Data from: Habitat disturbance alters color contrast and the detectability of cryptic and aposematic frogs
Cite this dataset
Barnett, James et al. (2021). Data from: Habitat disturbance alters color contrast and the detectability of cryptic and aposematic frogs [Dataset]. Dryad. https://doi.org/10.5061/dryad.5tb2rbp2p
Animals use color both to conceal and signal their presence, with patterns that match the background, disrupt shape recognition, or highlight features important for communication. The forms that these color patterns take are responses to the visual systems that observe them and the environments within which they are viewed. Increasingly, however, these environments are being affected by human activity. We studied how pattern characteristics and habitat change may affect the detectability of three frog color patterns from the Bocas del Toro archipelago in Panama: Beige-Striped Brown Allobates talamancae and two spotted morphs of Oophaga pumilio, Black-Spotted Green and Black-Spotted Red. To assess detectability, we used visual modeling of conspecifics and potential predators, along with a computer-based detection experiment with human participants. Although we found no evidence for disruptive camouflage, we did find clear evidence that A. talamancae stripes are inherently more cryptic than O. pumilio spots regardless of color. We found no evidence that color pattern polytypism in O. pumilio is related to differences in the forest floor between natural sites. We did, however, find strong evidence that human disturbance affects the visual environment and modifies absolute and rank order frog detectability. Human-induced environmental change reduces the effectiveness of camouflage in A. talamancae, reduces detectability of Black-Spotted Green O. pumilio, and increases chromatic contrast, but not detectability, in Black-Spotted Red O. pumilio. Insofar as predators may learn about prey defenses and make foraging decisions based on relative prey availability and suitability, such changes may have wider implications for predator-prey dynamics.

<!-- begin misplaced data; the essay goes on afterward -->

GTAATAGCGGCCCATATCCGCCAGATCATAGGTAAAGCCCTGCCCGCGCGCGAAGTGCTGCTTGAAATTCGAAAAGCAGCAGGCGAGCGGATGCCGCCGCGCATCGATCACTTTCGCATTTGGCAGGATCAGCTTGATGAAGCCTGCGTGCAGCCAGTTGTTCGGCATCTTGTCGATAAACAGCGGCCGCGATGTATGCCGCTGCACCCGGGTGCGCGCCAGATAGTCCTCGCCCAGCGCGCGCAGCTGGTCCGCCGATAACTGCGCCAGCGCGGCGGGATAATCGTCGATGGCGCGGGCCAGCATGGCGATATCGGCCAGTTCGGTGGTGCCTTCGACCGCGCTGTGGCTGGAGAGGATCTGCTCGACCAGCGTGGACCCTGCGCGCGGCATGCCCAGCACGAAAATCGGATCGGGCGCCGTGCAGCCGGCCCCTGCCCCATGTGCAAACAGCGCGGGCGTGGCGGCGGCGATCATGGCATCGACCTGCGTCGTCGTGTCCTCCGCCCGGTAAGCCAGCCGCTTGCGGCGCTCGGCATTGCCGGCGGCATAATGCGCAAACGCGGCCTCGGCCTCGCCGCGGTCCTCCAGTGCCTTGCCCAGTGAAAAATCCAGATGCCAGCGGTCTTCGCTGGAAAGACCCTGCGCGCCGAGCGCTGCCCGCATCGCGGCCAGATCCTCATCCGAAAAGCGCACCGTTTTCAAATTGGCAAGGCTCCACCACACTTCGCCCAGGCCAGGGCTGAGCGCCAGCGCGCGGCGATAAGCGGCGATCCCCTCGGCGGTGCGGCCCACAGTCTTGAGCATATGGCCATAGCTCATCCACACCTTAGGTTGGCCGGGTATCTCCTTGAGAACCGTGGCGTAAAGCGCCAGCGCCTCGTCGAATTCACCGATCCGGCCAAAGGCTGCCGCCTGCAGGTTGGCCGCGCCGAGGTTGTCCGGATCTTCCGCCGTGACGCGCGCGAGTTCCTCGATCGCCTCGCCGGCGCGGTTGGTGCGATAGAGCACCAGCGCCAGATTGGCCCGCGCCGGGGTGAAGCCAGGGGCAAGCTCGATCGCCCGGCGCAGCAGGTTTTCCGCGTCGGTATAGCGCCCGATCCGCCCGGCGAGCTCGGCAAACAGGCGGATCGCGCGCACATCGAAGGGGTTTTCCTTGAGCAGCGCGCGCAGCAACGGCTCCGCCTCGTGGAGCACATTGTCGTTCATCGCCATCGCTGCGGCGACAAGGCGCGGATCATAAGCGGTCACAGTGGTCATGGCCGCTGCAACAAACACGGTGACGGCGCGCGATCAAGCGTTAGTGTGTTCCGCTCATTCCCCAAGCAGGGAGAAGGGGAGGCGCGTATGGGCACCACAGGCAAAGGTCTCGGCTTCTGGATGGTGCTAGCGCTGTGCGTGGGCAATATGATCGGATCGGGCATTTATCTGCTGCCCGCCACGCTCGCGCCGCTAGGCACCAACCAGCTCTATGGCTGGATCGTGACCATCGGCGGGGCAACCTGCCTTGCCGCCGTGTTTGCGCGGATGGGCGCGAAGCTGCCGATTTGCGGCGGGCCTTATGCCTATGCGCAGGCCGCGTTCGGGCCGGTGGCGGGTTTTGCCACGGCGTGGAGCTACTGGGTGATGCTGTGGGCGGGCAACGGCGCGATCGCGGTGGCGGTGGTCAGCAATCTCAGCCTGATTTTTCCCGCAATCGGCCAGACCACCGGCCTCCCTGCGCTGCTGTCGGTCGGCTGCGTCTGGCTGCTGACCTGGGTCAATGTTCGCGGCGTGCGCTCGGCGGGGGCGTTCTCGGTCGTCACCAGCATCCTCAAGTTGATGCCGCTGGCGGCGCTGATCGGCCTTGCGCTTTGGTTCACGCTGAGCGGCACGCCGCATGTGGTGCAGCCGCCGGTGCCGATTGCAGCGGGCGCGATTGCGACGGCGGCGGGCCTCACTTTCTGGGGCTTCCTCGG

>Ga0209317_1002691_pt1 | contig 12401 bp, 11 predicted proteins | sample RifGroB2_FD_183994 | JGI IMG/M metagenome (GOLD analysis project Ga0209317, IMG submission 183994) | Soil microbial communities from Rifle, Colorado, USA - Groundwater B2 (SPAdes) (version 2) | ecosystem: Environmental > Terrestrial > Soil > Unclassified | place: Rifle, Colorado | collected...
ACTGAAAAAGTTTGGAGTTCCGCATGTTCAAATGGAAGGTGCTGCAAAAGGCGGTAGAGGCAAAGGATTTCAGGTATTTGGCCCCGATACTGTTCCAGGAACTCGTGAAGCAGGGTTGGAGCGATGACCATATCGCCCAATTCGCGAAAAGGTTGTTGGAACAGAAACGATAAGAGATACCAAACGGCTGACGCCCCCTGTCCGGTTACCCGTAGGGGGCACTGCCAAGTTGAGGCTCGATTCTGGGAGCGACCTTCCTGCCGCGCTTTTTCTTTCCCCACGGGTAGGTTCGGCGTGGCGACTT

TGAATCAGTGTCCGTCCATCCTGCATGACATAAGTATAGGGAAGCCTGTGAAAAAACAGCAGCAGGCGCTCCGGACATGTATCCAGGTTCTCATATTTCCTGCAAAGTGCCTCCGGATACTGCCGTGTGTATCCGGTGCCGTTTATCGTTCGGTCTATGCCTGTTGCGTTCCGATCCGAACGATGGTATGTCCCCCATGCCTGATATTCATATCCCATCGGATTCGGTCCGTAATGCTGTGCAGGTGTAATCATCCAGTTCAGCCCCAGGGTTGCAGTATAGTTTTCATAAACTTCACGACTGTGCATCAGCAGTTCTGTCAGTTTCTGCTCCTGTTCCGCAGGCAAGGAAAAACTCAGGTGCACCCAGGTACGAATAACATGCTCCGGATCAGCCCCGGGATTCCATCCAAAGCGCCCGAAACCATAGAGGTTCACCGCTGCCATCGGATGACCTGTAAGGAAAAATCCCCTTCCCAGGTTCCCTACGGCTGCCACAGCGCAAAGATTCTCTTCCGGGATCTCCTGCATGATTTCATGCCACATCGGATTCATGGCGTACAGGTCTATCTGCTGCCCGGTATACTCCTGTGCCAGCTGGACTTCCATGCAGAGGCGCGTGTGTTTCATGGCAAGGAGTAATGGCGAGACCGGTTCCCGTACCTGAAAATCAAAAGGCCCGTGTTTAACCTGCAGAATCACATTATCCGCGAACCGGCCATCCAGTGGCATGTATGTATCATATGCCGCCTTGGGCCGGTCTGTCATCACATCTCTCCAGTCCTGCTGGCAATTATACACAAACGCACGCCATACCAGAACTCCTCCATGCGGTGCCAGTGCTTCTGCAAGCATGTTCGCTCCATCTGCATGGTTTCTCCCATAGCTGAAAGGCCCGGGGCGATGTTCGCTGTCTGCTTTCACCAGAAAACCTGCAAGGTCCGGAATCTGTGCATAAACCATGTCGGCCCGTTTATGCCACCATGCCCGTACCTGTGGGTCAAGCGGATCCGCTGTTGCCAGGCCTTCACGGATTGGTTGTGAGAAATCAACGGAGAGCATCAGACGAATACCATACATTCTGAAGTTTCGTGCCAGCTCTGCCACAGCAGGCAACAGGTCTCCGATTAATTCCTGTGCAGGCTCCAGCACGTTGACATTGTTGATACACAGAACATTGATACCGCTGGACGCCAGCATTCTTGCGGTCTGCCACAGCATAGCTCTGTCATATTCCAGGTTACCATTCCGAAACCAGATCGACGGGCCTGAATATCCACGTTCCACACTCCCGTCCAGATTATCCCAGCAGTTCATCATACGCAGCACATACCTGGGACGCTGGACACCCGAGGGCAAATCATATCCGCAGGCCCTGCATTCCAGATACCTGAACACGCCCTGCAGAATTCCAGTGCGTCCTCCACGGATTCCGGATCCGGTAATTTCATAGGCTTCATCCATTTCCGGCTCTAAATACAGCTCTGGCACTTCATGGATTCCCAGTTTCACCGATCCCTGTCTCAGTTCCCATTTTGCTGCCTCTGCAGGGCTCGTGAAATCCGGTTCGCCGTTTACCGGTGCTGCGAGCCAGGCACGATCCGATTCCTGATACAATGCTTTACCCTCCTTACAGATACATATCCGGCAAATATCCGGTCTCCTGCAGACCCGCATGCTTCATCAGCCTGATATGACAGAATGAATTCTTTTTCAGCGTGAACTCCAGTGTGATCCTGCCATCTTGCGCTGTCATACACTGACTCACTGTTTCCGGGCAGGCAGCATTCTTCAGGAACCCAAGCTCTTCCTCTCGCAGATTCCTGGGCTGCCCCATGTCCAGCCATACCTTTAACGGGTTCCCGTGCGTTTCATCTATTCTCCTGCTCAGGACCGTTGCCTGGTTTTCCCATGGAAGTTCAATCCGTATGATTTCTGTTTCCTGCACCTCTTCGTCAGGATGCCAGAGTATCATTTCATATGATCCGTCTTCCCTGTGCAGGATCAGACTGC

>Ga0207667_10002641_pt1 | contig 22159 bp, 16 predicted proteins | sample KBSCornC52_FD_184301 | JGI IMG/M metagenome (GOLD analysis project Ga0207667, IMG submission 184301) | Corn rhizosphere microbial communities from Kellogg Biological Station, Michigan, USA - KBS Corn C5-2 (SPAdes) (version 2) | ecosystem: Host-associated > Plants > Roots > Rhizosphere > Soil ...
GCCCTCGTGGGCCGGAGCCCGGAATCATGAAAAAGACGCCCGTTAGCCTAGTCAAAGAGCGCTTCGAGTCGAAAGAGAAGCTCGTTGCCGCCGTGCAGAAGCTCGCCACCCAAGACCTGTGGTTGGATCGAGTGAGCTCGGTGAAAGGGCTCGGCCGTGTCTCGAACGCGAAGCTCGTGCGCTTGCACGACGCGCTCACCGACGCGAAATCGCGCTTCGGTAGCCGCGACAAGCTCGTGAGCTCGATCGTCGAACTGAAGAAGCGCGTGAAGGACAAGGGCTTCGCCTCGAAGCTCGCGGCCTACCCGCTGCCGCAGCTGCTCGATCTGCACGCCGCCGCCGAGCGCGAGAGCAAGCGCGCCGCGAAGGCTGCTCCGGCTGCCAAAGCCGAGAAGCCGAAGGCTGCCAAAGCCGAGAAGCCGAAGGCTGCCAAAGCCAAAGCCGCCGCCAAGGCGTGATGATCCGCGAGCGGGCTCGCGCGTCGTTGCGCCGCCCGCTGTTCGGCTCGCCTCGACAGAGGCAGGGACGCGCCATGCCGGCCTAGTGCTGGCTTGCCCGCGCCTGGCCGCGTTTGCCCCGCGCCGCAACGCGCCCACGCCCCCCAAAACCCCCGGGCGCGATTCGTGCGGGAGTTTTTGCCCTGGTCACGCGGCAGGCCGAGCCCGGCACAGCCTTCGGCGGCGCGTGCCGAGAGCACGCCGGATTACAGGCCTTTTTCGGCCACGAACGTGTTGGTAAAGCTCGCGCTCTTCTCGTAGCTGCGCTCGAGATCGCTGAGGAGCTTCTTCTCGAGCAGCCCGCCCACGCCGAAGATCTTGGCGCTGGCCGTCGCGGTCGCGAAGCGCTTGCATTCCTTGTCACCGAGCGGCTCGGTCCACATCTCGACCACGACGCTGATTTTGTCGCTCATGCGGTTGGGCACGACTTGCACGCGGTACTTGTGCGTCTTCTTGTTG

Natural Sciences and Engineering Research Council, Award: PBEEE – V2: 263478
Natural Sciences and Engineering Research Council, Award: RGPIN/106154-2013